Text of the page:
samples is established, current data are migrated to the database and publically available. Link to
Action 4.1.

·          Research undertaken on pup
mortality due to disease.

·          Research undertaken on the
effectiveness and practicality of broad spectrum treatment to kill parasites in Australian sea
lion pups.

·          Research undertaken on the
impacts of bioaccumulative toxins on Australian sea lions.

PIRSA; SARDI; SA Museum; DSEWPaC; researchers; SA DENR; WA DEC

4.3

Develop and implement measures to mitigate
the impact of any significant factors (identified in Action 4.2) affecting the health of Australian sea lion populations.

3

·          Management actions developed to mitigate impact of significant factors (identified in Action 4.2) affecting
the health of Australian sea lion populations.

SA DENR; SA Museum; WA DEC; DSEWPaC; researchers

4.4

Monitor and mitigate cumulative impacts of
human interactions on Australian sea
lion colonies.

 

 

3

·          Management actions
developed and implemented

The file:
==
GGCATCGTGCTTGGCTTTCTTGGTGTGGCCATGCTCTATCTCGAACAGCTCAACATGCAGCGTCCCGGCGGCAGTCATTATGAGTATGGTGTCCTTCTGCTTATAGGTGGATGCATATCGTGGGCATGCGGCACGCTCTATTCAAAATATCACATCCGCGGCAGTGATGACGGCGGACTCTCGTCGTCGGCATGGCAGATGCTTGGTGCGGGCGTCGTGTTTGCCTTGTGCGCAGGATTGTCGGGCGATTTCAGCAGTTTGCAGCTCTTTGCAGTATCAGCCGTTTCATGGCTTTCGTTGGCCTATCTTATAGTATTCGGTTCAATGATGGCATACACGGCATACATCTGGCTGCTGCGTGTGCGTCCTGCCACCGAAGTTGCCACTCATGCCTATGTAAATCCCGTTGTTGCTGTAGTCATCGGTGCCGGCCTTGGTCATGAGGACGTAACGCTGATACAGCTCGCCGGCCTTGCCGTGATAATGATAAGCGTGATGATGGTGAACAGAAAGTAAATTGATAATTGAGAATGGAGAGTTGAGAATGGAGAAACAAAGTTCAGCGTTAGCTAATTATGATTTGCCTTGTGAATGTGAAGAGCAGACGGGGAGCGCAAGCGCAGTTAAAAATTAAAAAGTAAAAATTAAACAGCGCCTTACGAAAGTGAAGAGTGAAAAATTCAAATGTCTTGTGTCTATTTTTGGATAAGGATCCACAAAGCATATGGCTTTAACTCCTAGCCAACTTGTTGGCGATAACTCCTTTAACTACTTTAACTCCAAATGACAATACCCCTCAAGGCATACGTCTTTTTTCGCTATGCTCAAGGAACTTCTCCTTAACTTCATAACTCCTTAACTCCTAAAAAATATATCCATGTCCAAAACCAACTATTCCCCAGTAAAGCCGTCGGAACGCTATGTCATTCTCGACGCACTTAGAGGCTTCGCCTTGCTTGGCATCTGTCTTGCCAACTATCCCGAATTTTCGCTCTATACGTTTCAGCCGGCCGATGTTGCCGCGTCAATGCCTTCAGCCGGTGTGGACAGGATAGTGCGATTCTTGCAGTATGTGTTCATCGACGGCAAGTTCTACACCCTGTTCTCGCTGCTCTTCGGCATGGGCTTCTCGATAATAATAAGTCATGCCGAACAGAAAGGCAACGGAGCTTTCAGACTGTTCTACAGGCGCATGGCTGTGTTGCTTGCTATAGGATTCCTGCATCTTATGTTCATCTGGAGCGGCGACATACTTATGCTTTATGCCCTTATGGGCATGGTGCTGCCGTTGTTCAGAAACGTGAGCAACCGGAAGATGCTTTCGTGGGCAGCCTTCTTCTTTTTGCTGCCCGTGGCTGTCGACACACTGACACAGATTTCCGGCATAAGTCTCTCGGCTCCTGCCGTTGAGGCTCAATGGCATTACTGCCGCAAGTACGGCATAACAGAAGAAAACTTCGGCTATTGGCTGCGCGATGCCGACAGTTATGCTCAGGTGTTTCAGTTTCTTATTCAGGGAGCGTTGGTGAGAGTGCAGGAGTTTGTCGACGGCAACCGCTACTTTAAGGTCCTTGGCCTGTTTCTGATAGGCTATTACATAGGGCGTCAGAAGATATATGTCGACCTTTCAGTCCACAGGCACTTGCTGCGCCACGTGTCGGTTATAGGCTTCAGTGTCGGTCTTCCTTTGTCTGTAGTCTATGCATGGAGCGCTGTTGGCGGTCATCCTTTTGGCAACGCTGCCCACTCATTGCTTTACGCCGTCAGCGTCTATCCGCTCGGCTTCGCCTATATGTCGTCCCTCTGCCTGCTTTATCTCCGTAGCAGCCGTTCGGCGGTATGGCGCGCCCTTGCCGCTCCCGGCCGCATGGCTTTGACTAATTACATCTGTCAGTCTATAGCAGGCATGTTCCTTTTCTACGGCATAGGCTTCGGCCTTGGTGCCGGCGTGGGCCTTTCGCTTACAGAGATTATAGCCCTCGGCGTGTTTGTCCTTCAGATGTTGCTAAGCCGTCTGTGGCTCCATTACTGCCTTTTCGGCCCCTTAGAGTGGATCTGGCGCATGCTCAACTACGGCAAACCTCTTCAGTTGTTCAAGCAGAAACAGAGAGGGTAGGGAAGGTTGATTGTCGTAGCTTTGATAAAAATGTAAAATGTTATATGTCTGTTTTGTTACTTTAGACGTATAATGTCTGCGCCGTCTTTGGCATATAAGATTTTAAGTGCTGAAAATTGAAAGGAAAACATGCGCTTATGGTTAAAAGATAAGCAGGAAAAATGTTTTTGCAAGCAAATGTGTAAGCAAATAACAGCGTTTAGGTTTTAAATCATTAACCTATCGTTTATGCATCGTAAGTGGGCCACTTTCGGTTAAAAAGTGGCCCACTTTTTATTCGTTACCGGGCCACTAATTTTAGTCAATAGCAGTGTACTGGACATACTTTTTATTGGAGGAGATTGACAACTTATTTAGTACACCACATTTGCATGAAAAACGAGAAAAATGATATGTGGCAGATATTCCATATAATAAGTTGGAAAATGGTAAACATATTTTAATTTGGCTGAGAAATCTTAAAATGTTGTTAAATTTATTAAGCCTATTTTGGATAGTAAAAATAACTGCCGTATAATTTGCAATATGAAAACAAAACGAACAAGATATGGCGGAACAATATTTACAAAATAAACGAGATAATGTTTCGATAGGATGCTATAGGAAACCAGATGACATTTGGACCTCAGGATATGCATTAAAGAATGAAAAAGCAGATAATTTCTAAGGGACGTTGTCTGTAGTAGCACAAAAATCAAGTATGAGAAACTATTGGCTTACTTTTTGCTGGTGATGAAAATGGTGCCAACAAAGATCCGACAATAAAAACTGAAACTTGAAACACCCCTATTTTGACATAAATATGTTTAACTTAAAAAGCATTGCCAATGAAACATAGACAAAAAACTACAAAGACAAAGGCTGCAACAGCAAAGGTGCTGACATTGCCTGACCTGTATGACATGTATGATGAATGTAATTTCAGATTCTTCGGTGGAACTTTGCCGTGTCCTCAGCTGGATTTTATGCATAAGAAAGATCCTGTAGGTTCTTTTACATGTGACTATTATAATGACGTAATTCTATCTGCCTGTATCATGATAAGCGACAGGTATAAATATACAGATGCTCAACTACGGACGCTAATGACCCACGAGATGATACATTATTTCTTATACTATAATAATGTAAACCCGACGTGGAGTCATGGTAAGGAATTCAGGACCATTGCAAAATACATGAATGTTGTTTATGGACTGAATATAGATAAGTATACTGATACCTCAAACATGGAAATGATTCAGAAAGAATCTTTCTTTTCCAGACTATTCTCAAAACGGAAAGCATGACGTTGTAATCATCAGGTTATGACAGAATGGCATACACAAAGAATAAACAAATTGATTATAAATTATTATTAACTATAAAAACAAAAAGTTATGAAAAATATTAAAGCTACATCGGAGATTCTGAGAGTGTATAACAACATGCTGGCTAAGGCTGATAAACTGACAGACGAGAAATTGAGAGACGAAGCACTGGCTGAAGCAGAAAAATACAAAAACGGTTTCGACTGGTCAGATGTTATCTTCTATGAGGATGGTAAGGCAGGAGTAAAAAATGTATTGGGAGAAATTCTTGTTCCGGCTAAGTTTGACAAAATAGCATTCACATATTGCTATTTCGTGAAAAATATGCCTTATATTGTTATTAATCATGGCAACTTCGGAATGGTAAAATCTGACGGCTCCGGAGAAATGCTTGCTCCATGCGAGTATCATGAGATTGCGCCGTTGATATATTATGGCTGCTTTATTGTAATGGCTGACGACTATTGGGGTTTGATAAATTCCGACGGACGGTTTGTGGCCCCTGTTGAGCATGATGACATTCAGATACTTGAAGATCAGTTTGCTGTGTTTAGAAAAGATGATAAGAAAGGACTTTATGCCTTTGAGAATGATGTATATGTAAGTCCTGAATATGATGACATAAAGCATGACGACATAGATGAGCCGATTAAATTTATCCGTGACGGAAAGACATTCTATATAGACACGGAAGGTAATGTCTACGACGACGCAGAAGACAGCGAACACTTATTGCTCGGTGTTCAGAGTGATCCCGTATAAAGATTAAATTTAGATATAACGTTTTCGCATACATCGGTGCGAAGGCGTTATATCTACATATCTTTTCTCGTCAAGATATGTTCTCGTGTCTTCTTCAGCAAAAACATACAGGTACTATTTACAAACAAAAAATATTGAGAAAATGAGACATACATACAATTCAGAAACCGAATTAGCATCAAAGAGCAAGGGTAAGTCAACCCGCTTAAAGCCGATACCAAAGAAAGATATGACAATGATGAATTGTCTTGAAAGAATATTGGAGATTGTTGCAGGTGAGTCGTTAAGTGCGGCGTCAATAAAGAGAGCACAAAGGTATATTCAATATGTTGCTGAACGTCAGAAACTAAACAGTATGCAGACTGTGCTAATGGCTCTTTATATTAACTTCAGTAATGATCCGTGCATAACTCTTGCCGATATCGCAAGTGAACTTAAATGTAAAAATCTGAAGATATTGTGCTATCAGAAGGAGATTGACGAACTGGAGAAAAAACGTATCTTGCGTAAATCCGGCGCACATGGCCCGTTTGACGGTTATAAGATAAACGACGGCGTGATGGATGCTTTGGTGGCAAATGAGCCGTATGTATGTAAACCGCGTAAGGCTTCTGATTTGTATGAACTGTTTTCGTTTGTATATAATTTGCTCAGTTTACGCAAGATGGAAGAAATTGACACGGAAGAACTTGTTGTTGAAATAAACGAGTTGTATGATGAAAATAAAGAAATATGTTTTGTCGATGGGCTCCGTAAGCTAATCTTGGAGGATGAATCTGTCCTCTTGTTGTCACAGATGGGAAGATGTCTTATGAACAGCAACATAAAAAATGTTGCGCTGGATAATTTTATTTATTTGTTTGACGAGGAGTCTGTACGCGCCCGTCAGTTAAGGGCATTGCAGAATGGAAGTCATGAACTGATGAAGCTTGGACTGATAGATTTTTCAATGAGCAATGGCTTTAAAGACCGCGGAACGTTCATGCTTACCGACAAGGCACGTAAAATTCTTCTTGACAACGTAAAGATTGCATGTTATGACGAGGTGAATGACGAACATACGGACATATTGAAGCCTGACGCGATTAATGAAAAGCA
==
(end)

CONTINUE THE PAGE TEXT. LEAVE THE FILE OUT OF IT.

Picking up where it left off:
(where necessary) to mitigate
impact of human interactions with Australian sea lions.

·          Management actions made
available to the public, in particular distributed to tour operators.

·          Assessment of interactions of
visitors (e.g. tourists and
researchers) to Australian sea
lion colonies conducted.

·          Research conducted on the
cumulative impact of human
interactions on Australian sea
lion populations.

SA DENR; SA Museum; WA DEC; researchers; SA and WA Tourism Commissions.

 

4.5

Develop and provide information for tourists and tourism operators to promote an understanding of Australian sea lion conservation issues and to emphasise the importance of minimising